• Questions can be raised regarding the right of companies, which decide or have already decided to install scrubbers, to impose a "low sulphur" surcharge on shippers. The surcharge is intended to cover the additional cost of acquiring of low sulphur fuel, which is generally more expensive. Scrubbers also have a cost but it is difficult to see how a formula developed to pass on the extra cost of fuel can be applied to what is a technical device.
  • If one looks at the notifications already published by the shipping companies regarding the introduction of low sulphur surcharges, one can see that the calculation formulas they have adopted involve a sort of a pro rata payment for the cost of returning empty containers. On a given route, the surcharge is not the same in both directions even though the distance is similar. Certainly, weight is a factor to take into account but the difference seems to be excessive in certain cases.
  • In the past, the shipping companies have not always been very transparent about the application of fuel surcharges. One can wonder, therefore, if they will be able to convince shippers that the formulae they have chosen are well-founded.

3/ The need for simplification

  • Shippers understand and in general accept the fact that they will need to dip into their pockets to meet the requirements of the January 1 deadline but only on conditions that certain criteria are respected. It is essential that a system be found which is simple to set up and replicate.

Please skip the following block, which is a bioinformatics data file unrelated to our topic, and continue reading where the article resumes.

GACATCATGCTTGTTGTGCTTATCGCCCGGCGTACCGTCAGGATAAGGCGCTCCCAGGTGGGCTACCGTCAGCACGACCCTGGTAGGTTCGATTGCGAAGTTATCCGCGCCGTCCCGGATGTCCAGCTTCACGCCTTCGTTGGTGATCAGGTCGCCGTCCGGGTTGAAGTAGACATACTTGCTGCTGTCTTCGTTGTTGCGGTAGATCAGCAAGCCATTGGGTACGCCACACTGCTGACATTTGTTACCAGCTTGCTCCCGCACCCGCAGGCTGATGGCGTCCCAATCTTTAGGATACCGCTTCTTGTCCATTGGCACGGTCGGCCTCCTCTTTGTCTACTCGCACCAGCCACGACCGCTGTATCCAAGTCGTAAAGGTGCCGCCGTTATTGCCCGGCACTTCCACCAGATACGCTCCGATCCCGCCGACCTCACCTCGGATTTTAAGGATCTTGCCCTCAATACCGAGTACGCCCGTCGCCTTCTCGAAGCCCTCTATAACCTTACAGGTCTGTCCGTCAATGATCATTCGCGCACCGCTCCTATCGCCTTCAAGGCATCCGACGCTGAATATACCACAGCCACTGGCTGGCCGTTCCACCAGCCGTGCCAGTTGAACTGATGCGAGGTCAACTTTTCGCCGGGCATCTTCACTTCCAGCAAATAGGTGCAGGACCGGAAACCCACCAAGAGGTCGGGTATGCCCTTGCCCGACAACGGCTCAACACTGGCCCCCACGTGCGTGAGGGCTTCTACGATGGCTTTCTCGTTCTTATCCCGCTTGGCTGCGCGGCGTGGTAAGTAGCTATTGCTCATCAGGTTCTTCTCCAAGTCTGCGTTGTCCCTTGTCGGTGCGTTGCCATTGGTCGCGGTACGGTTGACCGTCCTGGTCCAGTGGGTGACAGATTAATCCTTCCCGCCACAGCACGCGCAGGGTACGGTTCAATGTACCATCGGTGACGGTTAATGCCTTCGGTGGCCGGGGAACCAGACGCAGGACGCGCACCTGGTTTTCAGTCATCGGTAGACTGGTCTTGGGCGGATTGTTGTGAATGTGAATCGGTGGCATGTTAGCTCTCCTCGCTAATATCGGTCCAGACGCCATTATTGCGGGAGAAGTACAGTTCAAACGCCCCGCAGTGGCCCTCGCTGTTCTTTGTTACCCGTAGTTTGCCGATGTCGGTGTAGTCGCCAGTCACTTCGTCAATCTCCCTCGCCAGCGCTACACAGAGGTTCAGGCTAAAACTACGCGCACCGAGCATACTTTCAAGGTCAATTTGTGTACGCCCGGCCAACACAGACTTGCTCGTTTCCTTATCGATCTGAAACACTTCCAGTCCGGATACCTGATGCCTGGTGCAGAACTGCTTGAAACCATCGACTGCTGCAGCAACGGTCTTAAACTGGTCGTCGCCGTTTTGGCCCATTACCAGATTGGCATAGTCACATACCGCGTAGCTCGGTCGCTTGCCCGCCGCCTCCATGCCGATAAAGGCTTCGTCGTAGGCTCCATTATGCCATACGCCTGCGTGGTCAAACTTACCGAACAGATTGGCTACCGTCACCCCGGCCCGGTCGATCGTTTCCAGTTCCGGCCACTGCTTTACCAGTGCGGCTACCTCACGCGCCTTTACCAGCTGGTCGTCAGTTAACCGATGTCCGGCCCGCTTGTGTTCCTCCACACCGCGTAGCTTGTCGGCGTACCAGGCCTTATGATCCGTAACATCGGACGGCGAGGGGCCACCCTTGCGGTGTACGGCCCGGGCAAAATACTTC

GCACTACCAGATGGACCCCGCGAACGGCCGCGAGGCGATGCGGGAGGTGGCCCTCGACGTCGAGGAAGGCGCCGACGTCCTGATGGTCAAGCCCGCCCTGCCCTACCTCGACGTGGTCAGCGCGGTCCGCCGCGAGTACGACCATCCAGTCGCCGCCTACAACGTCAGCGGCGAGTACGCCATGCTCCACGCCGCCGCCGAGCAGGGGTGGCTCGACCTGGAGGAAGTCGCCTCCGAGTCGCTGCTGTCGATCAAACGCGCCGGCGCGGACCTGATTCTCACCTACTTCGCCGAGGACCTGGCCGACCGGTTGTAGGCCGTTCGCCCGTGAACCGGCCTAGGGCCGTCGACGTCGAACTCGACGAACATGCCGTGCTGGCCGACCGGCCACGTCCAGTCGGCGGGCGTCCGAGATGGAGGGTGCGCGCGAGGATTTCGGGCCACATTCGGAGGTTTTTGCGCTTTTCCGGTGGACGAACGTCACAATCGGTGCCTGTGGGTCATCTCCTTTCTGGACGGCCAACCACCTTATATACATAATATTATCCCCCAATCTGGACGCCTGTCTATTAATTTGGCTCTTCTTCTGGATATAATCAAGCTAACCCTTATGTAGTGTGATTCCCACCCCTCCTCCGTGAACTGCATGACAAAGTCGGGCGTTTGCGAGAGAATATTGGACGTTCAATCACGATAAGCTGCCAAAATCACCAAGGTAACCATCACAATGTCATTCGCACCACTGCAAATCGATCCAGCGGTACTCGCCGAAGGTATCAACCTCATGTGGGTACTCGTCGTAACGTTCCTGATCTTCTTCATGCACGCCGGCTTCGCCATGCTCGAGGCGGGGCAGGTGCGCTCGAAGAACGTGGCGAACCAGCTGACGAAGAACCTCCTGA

• There can be no question of including the new surcharge in freight rates.
  • The surcharge must be temporary and have a cushioning effect. It should disappear once the market has adapted to the new regulation, notably by integrating the growing number of ships which will be equipped with scrubbers.
  • The level of certain surcharges which have already been mentioned is prohibitive in relation to the total journey cost. It is difficult to imagine that the market will accept such amounts.
  • Shippers have accounting procedures which make it difficult or even impossible to integrate changes in rates on contracts which are already in force. Surcharges must be highly simplified to be credible and if they are to be handled by IT systems. This is essential if they are to be paid rapidly.
  • To avoid major market distortion when the new regulation is applied, the rules need to be simple and agreed by all parties?
  • Payment of a fixed sum per container over a six-month period starting from December 1, with three separate figures for short, medium and long-distance transport, could represent an acceptable compromise for shippers. We estimate that, on this basis, the real surcharge would be about $50, $100 and $150 per container respectively over six months.

Watch this space…

Captain Upply

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Expert in Ocean shipping for 25 years, Jerome puts all his knowledge of the industry to contribution for Upply. Ship captain at heart, he has written the English-French Lexicon of Containerized Shipping (Paris: CELSE, 2001).